Jason asked: "How do you prevent fibromyalgia?" This discussion was brought on by the three-plus days I've been in a flareup. I was going to come over and whine on the blog last night, but, Kinky Boots was on cable (and on one of the high-def channels). Sure, I own the DVD, but I enjoy the serendipitous capture of a favorite movie on cable. (I even said on my Facebook status that instead of blog-whining, I was going to watch Kinky Boots and eat ice cream).
So, Jason and I discussed some of my physical issues. I have arthritis and tendinitis as well. We talked about how he's in better shape than I was at his age (I was actually pregnant with him when I was his age- I should probably mention that he's twenty-one years old). We talked about how staying active is probably the best way to stave off any "old-person-ailment". They don't know if fibro is genetic or what, but if people in your family have it, that may increase your chances of coming down with it. But then, that's the case with every disease and disorder, isn't it?
I have tendinitis in my feet and in both shoulders. The foot thing, well, there's not much that can be done. Bad feet run in my family (my dad's side). Interestingly enough, my foot problems started when I was pregnant with Jason. The shoulder problem- he's probably going to avoid that just because he's in such good shape. He has done martial arts since he was eight years old till he was around nineteen. That's when his work and school schedule kept him from being able to attend the classes. That's also when he got a membership to the Y and started working out there. (you see, the Y is open from 6 AM to 9 PM and the academy where he trained in martial arts only had classes in the afternoon).
So, we had a pretty good discussion on different things related to my pain issues. One of the big things is that he won't have to go through three pregnancies like I did. Pregnancy can seriously screw with your body. Not just weight gain and stretch marks. Plus, I have a thyroid disorder that probably isn't helping things.
And, just for fun... here are some random photos of my kids. (there's more blog after the photos)
So, now that we have that out of the way, let's whine a bit, shall we? I don't recall how this one started, but I think it came on slowly over the course of a day. I muscled my way through it though, because you do what you gotta do when you can't take the pain meds. The next morning was one of those harsh gravity days. I felt as though I was being pulled down from the center of gravity in my body. Everything ached, all over. It was that horse-thrown feeling. Blaze just up and threw me, dragged me for a while, then kicked me square in the middle of my body and left me sobbing in a cold and muddy ditch. He ran back to the stables, fed himself, locked everything up and acted casual when the law came a-lookin' for him.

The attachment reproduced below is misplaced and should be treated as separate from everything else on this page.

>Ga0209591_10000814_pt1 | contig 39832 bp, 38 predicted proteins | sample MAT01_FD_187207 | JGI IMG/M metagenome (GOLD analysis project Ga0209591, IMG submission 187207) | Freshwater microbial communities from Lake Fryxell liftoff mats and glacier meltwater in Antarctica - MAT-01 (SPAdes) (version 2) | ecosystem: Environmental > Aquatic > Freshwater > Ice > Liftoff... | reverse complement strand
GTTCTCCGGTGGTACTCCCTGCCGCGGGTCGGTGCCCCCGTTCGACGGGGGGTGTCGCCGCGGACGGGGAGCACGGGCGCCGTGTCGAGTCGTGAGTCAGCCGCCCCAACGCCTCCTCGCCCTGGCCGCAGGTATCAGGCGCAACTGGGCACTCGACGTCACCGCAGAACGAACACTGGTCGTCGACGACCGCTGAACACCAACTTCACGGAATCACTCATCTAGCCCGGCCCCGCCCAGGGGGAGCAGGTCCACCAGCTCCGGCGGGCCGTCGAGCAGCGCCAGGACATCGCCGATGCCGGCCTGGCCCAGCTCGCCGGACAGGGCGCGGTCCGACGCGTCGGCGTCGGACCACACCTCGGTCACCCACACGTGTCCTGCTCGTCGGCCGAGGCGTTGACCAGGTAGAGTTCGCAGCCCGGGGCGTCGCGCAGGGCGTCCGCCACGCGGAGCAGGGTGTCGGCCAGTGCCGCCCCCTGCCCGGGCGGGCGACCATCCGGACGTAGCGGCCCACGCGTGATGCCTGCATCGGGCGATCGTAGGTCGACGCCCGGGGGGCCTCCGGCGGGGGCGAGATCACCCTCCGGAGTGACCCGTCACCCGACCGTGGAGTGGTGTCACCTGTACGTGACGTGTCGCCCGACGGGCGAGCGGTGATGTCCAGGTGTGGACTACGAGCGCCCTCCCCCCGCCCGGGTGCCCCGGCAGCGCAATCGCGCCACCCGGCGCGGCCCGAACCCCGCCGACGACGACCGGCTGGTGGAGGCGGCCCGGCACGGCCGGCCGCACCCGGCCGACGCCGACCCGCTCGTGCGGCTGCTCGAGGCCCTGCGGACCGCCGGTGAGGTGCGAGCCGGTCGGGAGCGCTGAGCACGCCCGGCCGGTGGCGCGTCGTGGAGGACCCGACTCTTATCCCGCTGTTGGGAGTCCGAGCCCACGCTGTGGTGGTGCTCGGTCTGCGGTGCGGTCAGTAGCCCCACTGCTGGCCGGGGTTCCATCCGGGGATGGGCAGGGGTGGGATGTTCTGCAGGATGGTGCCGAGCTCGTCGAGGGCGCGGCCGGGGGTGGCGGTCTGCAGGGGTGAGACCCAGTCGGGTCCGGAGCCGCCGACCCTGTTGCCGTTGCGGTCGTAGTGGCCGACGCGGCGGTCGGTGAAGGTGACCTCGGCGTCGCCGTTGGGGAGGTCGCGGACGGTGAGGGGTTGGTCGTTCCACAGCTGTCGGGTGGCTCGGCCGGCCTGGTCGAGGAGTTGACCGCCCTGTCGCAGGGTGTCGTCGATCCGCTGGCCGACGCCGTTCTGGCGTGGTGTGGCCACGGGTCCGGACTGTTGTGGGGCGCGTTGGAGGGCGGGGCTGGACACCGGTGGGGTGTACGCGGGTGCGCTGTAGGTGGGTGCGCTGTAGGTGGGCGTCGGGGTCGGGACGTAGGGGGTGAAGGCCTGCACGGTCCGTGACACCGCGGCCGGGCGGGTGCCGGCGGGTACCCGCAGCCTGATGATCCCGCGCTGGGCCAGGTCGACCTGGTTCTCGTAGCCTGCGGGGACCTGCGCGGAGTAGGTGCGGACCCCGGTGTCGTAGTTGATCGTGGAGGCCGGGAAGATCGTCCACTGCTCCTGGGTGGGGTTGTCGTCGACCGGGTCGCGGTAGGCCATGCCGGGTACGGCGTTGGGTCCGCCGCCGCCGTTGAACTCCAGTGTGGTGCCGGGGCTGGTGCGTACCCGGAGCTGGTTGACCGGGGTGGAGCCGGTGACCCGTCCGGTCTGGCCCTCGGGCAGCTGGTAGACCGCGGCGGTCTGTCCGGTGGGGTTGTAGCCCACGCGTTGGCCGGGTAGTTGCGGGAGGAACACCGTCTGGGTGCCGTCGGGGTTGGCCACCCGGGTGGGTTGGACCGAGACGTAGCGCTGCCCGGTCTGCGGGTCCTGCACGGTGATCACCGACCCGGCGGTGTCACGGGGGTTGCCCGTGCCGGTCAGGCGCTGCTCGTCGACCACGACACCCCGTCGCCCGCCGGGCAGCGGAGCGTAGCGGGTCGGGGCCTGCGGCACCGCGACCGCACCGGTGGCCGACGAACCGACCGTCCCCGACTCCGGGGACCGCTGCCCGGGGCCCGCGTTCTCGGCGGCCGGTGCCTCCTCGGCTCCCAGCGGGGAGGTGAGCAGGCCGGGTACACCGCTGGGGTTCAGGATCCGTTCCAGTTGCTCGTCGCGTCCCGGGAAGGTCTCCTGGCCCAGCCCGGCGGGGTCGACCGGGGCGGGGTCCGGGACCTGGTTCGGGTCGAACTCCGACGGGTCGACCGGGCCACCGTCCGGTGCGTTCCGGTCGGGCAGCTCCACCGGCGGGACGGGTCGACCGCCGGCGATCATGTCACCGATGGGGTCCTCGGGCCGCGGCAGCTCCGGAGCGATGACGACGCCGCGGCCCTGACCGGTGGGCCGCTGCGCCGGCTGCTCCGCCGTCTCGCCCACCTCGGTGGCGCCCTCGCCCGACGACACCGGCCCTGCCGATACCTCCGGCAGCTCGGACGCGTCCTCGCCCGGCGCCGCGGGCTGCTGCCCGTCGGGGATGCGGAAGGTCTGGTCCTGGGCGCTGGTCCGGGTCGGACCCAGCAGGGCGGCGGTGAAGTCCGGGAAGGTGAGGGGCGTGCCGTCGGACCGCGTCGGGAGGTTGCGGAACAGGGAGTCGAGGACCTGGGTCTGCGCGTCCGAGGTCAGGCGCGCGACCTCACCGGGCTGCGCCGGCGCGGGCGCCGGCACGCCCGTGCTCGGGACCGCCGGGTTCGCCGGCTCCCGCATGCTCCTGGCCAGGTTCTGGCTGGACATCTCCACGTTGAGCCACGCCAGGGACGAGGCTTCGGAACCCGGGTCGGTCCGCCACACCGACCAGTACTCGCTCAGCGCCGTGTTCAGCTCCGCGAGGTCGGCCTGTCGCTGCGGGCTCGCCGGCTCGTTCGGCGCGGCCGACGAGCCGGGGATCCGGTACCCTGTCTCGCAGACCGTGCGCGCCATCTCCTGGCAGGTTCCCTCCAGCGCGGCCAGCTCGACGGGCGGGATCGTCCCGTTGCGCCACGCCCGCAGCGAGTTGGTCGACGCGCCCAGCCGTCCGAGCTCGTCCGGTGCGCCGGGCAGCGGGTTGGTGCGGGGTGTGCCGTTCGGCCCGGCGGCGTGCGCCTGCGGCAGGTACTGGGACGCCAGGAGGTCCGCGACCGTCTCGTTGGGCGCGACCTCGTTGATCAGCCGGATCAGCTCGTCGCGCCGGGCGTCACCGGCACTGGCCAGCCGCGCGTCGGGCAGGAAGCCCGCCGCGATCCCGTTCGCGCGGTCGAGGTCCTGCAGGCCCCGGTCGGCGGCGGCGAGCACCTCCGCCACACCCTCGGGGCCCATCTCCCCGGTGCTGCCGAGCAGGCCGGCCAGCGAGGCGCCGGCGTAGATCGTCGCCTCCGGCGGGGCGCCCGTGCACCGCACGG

That description may or may not be partly or completely fictionalized. The tip-off should be that I don't own a horse, named Blaze or otherwise.
I learned during this flareup that the sofa is not a comfortable place for me. Oh, it is plenty comfy while I'm sprawled out there, covered in Chis (go back and read that out loud). But when I start to get up, that's when reality slaps me in the face and then points and laughs at me while I flail helplessly like an upturned turtle. Everything hurts worse when I try to move after starfishing on the sofa.
The other day, I was doing my 365 self-portrait. And the pain was bad enough that I was taking Vicodin on a six hour cycle (I did every day but Thursday, because I had to drive to Rockford for a photo gig). On Wednesday, I decided I'd go for the "playful fun" look in my 365 and tried to nail it... and at one point, the pain was so bad and trying to hold a pose was so difficult that I paused to take a breath. And when I did, my arm hit the remote button for my camera and since it was still focused, it fired a photo. I decided "fuck it, I'm using it" and I used it for my 365. So, this is what I look like in pain.